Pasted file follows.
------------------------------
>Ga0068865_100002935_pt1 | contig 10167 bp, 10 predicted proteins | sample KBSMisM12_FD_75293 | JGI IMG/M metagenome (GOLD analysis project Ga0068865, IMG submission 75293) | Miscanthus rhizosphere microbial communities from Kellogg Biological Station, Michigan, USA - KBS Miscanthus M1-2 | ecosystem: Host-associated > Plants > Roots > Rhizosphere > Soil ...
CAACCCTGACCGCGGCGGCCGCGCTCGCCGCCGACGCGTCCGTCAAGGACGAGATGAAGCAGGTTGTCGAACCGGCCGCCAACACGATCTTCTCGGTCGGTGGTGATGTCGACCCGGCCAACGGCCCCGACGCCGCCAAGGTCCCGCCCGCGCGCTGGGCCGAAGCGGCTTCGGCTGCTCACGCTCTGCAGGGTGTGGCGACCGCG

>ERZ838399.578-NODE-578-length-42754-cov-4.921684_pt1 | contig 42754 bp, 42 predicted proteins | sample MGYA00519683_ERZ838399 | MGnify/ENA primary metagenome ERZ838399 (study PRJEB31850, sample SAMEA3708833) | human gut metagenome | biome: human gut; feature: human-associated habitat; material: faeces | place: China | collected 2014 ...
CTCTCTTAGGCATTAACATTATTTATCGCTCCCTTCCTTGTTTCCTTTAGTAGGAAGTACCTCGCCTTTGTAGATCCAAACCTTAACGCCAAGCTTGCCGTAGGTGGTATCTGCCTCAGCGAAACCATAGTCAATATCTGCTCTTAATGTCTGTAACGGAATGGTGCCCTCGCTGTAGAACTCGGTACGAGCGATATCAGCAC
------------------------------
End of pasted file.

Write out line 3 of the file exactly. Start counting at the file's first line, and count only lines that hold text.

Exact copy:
>ERZ838399.578-NODE-578-length-42754-cov-4.921684_pt1 | contig 42754 bp, 42 predicted proteins | sample MGYA00519683_ERZ838399 | MGnify/ENA primary metagenome ERZ838399 (study PRJEB31850, sample SAMEA3708833) | human gut metagenome | biome: human gut; feature: human-associated habitat; material: faeces | place: China | collected 2014 ...